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The Role of a Speech Pathologist in Alzheimer's Disease: A Guide for Families

Alzheimer’s disease (AD) is a syndrome that includes multiple deficits, not limited to memory impairment. Word finding difficulties, reading or writing difficulties may occur. Disturbances in executive function including planning, organizing and completing tasks are a common symptom of the disease. These deficits may affect a person’s social skills and occupational success. The early signs of dementia include frequent pauses to retrieve words or memories, forgetting recent events, mood swings and personality changes, difficulty performing simple, routine tasks like paying bills and dressing, getting lost in familiar places, repeating the same conversation over and over.

Early signs of AD often involve speech and language.

Word finding problems, difficulty reading and/or writing, understanding, maintaining back and forth dialogue during conversation, repeating ideas over and over again may occur. The person with AD may begin a thought and not complete it. There may be a change in talkativeness (less or more). Often there is a very literal interpretation of things said and a failure to recognize humor.

Person and Family Centered Care is at the heart Speech Pathology Involvement in AD

At the beginning and throughout the course of treatment, speech language pathologists (SLPs) share information about dementia with the individual and their family/caregivers. Person-centered intervention focuses on maximizing the individual’s ability to participate in meaningful activities (e.g., Bourgeois, 2015; Chapey et al., 2000; Hickey, Khayum, & Bourgeois, 2018). Person-centered communication goals can focus on making it easier for the person with AD to understand and express themselves as it relates to their activities and in their familiar environments. SLPs can help the family or the individual with AD determine what is achievable in terms of planning and organizing an activity, like cooking. SLPs can do this by teaching self-monitoring, and problem solving. If needed, use of alternative and/or augmentative methods to support communication may be introduced.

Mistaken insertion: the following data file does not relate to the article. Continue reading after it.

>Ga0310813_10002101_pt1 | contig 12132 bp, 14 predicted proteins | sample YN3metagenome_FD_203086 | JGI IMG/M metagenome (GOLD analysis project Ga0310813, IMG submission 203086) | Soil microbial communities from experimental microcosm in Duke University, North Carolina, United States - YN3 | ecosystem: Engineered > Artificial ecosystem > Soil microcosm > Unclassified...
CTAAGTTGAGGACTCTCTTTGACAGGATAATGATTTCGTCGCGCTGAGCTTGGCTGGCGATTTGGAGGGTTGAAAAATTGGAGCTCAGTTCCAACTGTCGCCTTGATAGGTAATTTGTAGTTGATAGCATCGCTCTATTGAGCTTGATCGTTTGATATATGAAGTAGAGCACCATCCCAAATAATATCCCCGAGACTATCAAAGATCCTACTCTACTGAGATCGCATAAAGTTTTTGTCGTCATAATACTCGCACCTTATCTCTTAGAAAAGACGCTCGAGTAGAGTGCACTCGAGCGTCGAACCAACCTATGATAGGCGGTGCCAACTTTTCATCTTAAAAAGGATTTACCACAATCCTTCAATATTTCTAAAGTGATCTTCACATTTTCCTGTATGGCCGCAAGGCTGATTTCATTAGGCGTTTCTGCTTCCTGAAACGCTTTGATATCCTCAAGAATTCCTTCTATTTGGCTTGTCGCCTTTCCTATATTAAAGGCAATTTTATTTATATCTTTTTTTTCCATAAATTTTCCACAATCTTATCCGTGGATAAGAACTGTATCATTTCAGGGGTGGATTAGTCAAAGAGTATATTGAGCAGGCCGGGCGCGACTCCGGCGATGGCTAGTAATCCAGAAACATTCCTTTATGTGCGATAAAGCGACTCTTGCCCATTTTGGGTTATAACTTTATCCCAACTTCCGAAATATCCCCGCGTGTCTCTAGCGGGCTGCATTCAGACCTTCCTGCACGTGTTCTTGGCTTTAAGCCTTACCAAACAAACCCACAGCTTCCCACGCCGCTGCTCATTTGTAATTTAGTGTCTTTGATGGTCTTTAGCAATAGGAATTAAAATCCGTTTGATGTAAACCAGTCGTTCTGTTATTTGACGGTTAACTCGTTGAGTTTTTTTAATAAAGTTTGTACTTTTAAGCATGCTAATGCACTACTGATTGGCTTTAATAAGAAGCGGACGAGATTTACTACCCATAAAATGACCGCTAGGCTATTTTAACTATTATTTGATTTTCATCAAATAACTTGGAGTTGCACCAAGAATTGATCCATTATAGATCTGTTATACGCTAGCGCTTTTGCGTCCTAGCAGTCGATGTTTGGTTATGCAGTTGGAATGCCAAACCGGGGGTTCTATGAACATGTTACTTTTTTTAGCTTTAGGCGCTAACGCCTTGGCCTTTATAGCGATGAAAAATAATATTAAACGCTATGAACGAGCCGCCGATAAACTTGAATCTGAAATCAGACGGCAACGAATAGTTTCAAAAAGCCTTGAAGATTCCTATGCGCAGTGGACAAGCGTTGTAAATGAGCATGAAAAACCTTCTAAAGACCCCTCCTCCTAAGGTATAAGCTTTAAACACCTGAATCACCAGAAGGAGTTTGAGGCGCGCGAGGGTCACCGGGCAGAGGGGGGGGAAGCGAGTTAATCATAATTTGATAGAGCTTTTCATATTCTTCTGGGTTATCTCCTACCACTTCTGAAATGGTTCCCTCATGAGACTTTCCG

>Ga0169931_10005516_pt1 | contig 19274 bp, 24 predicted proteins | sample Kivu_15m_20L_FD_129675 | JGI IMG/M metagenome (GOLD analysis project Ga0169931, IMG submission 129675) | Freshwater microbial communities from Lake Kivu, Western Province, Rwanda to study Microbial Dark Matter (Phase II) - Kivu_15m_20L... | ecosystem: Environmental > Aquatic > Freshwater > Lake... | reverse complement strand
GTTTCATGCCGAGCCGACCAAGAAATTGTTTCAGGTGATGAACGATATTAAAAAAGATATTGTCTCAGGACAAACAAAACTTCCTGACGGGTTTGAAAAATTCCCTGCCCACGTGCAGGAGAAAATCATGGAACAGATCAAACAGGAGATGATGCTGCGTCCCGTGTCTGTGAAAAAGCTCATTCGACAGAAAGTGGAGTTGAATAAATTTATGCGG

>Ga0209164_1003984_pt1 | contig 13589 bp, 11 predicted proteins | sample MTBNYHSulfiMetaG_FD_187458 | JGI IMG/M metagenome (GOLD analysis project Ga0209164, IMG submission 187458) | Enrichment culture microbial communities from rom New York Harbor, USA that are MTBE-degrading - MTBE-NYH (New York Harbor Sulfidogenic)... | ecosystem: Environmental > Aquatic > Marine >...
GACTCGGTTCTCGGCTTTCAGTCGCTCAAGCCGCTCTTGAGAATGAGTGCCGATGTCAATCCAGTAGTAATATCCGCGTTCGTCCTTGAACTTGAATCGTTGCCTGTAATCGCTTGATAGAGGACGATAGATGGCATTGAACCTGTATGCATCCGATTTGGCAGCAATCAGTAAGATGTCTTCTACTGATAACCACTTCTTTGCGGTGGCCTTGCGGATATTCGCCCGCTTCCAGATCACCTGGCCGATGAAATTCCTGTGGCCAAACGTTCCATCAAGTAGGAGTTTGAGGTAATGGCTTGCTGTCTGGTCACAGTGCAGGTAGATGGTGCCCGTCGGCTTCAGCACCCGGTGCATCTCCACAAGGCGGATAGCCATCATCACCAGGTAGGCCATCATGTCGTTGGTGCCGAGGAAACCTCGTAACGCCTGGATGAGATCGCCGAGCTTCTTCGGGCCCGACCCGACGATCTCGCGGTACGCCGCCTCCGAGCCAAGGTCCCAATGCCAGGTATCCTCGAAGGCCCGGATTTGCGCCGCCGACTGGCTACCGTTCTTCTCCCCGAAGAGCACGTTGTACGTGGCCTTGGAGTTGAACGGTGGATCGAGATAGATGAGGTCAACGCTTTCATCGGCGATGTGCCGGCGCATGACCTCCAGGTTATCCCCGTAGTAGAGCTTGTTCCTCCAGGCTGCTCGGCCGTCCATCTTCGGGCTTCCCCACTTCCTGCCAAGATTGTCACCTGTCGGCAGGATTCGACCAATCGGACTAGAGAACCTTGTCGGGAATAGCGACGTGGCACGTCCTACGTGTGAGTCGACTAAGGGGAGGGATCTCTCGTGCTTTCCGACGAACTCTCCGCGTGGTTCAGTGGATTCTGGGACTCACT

Family members and those who care for individuals with dementia are faced with challenges that can affect their own health and well-being (Gilhooly et al., 2016; Raggi, Tasca, Panerai, Neri, & Ferri, 2015; Snyder et al., 2015). Changes in communication functioning due to cognitive decline, together with behavioral changes, can have a significant impact on day-to-day interactions and can result in considerable frustration. SLPs work with families and caregivers to help them understand and manage these changes, minimize stress and frustration, and provide a supportive environment for the individual with dementia.Some helpful tips for communicating with a person with AD initiating or maintaining routines or roles in the individual’s living community. Don’t interrupt while they are speaking, and avoid criticizing, correcting or arguing. Give simple explanations. Start up a conversation about something the person can see or touch. Maintain good eye contact and allow plenty of time for the person to reply. The best thing that you can do to help the person with Alzheimer’s disease express himself or herself is to provide compassion and understanding, respect the individual and honor their world. 

These are helpful speech language terms to understand. You may hear your doctor or SLP use these when speaking about language symptoms in AD: 

Aphasia. This involves problems speaking, understanding, reading, writing, telling time, and/or using numbers. Often misunderstood, aphasia does not affect a person’s intelligence. The most common cause of aphasia is a stroke.

Agnosia. A neurological disorder that results in an inability to recognize objects (such as an apple or a key), persons, smells, or sounds despite normally functioning senses (such as visual or auditory).

Apraxia of speech. Speech difficulties arise from problems planning motor movements. It is caused by damage to the parts of the brain that are involved in speaking.

Executive function. A set of processes that all have to do with managing oneself and one's resources in order to achieve a goal. Executive functions help you manage life tasks of all types. For example, executive functions let you organize a trip, a research project, or a paper for school.


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